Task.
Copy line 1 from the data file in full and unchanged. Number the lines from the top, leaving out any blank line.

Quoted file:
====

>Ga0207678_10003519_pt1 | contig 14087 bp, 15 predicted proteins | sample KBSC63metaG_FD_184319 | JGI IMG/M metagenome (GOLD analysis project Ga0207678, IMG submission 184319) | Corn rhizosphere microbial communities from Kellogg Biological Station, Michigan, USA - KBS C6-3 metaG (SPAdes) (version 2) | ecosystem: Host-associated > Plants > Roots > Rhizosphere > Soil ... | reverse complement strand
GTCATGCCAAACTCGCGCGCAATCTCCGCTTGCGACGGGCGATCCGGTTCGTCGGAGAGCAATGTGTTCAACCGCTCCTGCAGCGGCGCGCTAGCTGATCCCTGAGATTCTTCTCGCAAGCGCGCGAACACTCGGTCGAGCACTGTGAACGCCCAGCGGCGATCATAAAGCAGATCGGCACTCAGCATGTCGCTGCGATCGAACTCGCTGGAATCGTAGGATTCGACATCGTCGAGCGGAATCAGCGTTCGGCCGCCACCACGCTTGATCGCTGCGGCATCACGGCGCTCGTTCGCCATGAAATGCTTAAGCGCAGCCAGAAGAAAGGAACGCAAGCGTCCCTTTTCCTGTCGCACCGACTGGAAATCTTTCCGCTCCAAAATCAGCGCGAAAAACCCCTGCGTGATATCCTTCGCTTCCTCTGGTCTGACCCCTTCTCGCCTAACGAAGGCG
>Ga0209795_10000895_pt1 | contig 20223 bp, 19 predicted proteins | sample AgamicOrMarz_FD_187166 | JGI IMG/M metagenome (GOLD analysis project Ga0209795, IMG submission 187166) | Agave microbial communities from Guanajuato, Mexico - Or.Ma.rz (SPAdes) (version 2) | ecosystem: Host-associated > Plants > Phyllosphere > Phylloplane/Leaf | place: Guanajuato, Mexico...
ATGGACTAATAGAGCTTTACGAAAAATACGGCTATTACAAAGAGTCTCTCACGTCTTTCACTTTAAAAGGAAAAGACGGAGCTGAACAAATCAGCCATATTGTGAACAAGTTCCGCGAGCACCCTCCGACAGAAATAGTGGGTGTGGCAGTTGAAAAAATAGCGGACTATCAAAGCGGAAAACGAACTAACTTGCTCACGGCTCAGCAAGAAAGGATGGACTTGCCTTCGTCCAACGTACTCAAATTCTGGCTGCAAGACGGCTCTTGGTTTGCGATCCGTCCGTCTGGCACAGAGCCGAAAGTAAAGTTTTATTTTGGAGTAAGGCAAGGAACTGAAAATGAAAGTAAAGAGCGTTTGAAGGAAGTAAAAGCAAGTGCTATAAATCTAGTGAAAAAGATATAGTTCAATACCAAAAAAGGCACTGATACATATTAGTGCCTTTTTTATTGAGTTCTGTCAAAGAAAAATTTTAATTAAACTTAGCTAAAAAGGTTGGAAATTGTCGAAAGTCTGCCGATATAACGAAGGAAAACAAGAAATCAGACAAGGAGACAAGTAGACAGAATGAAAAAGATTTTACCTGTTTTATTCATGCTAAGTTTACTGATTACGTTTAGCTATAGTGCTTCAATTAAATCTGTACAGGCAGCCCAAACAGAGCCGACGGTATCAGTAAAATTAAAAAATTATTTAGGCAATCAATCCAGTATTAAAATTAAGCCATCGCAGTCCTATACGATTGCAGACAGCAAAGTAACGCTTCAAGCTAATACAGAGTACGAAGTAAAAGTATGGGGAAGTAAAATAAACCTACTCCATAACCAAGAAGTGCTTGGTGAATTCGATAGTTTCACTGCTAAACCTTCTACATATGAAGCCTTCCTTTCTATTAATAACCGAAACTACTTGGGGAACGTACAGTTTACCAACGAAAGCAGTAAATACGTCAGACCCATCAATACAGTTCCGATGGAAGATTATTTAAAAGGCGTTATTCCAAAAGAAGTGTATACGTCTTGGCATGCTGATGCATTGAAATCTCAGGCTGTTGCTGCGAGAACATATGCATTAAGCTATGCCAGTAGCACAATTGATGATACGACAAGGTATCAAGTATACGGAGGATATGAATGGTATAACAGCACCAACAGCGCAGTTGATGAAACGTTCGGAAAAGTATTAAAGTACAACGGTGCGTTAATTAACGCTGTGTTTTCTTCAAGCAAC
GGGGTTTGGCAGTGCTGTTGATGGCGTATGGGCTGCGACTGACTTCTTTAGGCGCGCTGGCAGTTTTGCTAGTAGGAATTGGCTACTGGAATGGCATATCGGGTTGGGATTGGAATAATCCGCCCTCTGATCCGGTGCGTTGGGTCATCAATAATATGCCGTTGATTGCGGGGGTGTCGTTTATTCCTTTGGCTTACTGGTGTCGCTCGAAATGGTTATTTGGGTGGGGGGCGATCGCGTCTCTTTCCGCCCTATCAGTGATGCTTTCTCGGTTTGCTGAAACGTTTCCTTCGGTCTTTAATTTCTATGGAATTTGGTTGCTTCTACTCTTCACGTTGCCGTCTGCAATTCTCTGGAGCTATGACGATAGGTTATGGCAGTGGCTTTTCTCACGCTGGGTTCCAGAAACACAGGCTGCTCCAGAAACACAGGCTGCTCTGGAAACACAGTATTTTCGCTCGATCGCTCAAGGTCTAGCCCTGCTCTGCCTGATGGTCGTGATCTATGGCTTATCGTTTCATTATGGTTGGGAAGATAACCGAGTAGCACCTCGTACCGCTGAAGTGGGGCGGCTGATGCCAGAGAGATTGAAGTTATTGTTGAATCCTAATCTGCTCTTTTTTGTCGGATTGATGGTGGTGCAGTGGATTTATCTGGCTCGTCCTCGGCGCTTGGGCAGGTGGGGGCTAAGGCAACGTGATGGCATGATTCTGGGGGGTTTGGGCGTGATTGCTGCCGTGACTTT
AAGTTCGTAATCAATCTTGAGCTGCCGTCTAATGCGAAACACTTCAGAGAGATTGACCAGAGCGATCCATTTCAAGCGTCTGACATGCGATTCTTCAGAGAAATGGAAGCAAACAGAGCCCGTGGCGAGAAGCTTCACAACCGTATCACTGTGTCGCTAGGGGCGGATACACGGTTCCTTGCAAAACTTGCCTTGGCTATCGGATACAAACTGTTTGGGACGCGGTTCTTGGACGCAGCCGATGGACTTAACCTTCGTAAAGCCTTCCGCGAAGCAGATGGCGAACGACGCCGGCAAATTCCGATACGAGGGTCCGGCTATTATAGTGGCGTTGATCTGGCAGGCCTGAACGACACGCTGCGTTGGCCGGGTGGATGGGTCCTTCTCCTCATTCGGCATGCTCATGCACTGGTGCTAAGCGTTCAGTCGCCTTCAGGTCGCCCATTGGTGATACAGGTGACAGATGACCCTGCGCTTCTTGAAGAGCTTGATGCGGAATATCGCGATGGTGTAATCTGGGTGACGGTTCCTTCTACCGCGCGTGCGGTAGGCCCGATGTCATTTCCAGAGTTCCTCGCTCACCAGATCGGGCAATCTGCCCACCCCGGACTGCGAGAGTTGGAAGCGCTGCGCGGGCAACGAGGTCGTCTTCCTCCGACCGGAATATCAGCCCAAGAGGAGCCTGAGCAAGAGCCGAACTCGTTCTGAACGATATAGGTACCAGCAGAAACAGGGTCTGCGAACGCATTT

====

>Ga0207678_10003519_pt1 | contig 14087 bp, 15 predicted proteins | sample KBSC63metaG_FD_184319 | JGI IMG/M metagenome (GOLD analysis project Ga0207678, IMG submission 184319) | Corn rhizosphere microbial communities from Kellogg Biological Station, Michigan, USA - KBS C6-3 metaG (SPAdes) (version 2) | ecosystem: Host-associated > Plants > Roots > Rhizosphere > Soil ... | reverse complement strand